Opposite 67 Waterfall Gully Rd, Waterfall Gully, SA 5066
<strong>Waterfall Gully to Mount Lofty Summit Trail</strong>
Photographed by Ben Goode.
Image via South Australia Media Gallery.

Waterfall Gully to Mount Lofty Summit Trail

The Mount Lofty Summit Trail from Waterfall Gully is without doubt one of the most well-known walking trails in Adelaide and for good reason. A near eight-kilometre return hike with a steep incline, this Adelaide Hills walking track is fit for people of most ages and abilities. You will experience all the nature the Mount Lofty Ranges have to offer on the way to breathtaking views over the city landscape. Although it is one of Adelaide’s most busiest walking trails, the Mount Lofty Summit Trail should be on every South Australian’s must-do list.

Waterfall Gully Rd, Waterfall Gully, SA 5066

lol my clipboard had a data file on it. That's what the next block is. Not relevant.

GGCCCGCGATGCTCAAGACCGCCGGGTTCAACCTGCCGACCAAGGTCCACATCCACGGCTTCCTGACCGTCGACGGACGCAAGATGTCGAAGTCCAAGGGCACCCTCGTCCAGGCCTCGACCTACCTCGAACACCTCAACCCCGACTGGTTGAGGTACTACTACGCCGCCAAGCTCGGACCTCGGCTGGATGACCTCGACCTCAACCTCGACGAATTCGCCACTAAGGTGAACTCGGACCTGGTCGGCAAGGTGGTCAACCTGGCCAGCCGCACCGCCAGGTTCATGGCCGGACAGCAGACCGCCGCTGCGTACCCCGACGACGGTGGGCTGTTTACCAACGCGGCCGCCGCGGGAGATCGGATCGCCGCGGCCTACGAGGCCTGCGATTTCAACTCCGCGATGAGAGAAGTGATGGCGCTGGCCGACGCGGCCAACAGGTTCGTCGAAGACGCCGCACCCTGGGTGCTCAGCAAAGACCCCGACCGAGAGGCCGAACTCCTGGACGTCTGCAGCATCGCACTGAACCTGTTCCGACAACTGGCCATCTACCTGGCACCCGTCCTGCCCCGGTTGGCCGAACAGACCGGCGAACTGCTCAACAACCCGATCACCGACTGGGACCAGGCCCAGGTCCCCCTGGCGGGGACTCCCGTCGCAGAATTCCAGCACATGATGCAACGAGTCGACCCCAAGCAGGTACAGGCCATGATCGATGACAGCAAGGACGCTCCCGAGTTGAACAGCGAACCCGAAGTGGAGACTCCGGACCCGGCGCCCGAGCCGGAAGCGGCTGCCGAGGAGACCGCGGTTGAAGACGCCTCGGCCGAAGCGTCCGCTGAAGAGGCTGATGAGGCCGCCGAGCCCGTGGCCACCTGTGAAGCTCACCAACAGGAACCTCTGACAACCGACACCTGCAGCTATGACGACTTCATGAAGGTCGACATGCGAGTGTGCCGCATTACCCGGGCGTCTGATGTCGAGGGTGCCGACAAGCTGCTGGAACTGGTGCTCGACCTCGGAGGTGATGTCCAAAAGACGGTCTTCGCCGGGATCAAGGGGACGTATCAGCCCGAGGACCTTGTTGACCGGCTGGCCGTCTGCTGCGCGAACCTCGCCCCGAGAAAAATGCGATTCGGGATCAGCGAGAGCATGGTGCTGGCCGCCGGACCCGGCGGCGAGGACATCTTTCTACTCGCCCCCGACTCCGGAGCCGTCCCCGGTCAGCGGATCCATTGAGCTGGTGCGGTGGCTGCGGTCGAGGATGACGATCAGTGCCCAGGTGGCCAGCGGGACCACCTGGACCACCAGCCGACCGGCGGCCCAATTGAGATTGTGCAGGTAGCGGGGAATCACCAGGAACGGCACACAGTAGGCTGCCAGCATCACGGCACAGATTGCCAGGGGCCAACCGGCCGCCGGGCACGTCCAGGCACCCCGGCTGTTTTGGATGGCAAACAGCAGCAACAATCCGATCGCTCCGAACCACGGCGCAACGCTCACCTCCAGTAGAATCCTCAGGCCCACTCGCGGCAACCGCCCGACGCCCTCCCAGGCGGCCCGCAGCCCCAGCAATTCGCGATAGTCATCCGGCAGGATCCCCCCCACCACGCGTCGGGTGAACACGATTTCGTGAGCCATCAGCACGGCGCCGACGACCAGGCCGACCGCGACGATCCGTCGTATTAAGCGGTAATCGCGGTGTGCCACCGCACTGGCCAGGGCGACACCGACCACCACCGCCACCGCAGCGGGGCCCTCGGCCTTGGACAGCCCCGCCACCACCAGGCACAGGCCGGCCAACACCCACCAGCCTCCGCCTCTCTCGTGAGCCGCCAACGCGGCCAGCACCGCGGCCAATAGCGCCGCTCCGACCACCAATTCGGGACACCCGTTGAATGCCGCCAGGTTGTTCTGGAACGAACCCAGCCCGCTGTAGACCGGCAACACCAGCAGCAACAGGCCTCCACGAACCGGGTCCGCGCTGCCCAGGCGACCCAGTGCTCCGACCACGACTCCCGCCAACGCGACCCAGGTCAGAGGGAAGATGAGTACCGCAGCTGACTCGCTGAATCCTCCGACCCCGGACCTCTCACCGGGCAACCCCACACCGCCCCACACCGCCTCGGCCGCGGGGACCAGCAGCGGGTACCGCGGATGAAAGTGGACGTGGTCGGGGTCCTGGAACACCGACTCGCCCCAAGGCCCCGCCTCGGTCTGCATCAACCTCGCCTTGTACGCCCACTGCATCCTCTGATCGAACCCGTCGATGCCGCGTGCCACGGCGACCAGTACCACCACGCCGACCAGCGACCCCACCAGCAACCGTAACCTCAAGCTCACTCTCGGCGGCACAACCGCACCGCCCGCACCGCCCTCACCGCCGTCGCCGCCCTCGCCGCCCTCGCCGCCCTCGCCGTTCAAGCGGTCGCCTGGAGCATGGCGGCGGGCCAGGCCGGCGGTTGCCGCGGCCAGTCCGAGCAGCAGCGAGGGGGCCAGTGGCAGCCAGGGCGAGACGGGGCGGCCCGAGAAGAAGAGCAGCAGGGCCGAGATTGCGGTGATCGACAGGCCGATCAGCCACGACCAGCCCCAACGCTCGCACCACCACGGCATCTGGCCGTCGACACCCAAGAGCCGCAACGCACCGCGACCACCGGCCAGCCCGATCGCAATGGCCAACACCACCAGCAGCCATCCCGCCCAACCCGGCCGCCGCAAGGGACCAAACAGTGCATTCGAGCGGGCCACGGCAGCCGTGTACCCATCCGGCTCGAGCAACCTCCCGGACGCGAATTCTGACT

<strong>Mount Osmond Walking Trails</strong>
Photographed by Lachlan Swan.
Image via South Australia Media Gallery.

Mount Osmond Walking Trails

Mount Osmond features a plethora of trails offering varying difficulties and views for any walker. A favourite of the area, the Wheal Watkins Circuit, winds its way around the hillside and offers uninterrupted views across the city to Adelaide’s beaches. Trails in the Mount Osmond area are often quiet, making it the perfect break from the stresses of everyday life. One of the best easy walking trails in Adelaide, the area is best for walking and discovering at your leisure. So go out and explore Mount Osmond today!

9 Wheal Watkins St, Glen Osmond, SA 5064
<strong>Morialta Falls Plateau Hike</strong>
Photographed by Michael Waterhouse.